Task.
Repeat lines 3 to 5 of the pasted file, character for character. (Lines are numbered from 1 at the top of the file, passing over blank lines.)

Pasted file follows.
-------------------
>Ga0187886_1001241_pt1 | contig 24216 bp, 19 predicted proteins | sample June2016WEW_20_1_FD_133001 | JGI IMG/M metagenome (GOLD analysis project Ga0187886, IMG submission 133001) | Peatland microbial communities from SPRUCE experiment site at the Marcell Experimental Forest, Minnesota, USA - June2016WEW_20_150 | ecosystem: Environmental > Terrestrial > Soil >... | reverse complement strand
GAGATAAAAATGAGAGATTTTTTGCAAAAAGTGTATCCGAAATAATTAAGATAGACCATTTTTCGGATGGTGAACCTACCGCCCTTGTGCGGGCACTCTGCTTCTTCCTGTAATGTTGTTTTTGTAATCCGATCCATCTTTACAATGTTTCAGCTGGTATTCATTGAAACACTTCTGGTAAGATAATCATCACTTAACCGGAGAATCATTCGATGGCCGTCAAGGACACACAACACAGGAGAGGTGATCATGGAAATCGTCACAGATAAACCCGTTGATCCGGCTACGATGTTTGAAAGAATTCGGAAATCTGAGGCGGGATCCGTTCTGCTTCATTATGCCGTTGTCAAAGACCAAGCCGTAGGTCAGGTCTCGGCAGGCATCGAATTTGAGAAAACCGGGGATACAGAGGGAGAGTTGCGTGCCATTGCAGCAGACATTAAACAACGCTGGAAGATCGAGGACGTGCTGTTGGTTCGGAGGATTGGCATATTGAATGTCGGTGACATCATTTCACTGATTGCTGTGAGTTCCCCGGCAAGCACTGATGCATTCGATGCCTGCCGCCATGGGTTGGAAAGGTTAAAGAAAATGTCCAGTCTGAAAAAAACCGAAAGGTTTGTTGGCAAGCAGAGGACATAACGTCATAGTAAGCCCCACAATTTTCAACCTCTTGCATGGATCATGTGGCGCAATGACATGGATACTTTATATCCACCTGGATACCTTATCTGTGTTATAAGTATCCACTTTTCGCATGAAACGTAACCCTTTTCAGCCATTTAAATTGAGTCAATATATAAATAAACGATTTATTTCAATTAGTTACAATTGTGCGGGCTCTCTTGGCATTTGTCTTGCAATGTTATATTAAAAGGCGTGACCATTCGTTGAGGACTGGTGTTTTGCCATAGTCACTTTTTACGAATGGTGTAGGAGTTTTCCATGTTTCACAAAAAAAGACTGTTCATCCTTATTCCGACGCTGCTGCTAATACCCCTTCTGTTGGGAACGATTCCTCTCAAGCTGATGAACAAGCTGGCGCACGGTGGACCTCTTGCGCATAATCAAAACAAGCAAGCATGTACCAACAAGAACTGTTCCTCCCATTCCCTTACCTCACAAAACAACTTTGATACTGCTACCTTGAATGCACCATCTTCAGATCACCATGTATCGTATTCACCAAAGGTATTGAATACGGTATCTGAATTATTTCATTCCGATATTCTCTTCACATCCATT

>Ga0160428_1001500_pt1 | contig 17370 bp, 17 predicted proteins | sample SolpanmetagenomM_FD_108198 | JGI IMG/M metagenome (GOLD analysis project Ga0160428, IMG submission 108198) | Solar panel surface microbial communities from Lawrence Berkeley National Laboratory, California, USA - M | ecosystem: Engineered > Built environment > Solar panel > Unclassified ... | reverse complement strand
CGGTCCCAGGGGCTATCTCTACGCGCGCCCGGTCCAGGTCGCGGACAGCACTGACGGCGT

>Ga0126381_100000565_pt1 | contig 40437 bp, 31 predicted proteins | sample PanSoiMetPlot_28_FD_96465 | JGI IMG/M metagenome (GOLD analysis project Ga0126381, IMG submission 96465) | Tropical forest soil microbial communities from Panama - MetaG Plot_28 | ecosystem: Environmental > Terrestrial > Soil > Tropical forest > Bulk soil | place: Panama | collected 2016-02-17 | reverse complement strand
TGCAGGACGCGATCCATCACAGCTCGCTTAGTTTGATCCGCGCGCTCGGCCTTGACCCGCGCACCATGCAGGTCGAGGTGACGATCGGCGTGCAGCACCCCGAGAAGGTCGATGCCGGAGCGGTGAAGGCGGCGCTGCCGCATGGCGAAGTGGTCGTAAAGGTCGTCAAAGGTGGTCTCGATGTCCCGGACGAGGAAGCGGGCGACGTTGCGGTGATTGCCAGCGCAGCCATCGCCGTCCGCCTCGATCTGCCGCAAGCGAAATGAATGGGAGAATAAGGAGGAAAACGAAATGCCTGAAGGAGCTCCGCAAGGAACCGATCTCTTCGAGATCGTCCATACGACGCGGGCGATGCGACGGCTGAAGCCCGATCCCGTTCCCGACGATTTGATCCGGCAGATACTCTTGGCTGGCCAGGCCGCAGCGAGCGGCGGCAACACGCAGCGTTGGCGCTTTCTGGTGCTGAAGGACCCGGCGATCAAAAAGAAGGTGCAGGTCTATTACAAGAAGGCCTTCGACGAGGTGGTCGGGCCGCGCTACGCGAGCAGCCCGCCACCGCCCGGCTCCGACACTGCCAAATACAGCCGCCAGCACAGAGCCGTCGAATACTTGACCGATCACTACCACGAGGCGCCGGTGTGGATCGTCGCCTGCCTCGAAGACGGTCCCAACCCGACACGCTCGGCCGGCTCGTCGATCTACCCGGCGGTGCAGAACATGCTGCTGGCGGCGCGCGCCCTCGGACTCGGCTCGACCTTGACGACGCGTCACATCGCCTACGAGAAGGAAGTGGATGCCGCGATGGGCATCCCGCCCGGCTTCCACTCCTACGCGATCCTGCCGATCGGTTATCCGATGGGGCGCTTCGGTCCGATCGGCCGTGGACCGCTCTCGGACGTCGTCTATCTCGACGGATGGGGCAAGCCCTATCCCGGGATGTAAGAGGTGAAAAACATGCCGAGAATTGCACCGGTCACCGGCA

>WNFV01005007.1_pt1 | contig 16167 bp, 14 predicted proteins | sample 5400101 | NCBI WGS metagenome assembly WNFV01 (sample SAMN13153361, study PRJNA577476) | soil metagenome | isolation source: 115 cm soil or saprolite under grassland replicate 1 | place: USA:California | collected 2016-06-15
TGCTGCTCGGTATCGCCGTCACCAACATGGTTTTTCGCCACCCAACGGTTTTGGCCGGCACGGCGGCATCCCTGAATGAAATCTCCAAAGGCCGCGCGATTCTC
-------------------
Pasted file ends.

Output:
>Ga0160428_1001500_pt1 | contig 17370 bp, 17 predicted proteins | sample SolpanmetagenomM_FD_108198 | JGI IMG/M metagenome (GOLD analysis project Ga0160428, IMG submission 108198) | Solar panel surface microbial communities from Lawrence Berkeley National Laboratory, California, USA - M | ecosystem: Engineered > Built environment > Solar panel > Unclassified ... | reverse complement strand
CGGTCCCAGGGGCTATCTCTACGCGCGCCCGGTCCAGGTCGCGGACAGCACTGACGGCGT

>Ga0126381_100000565_pt1 | contig 40437 bp, 31 predicted proteins | sample PanSoiMetPlot_28_FD_96465 | JGI IMG/M metagenome (GOLD analysis project Ga0126381, IMG submission 96465) | Tropical forest soil microbial communities from Panama - MetaG Plot_28 | ecosystem: Environmental > Terrestrial > Soil > Tropical forest > Bulk soil | place: Panama | collected 2016-02-17 | reverse complement strand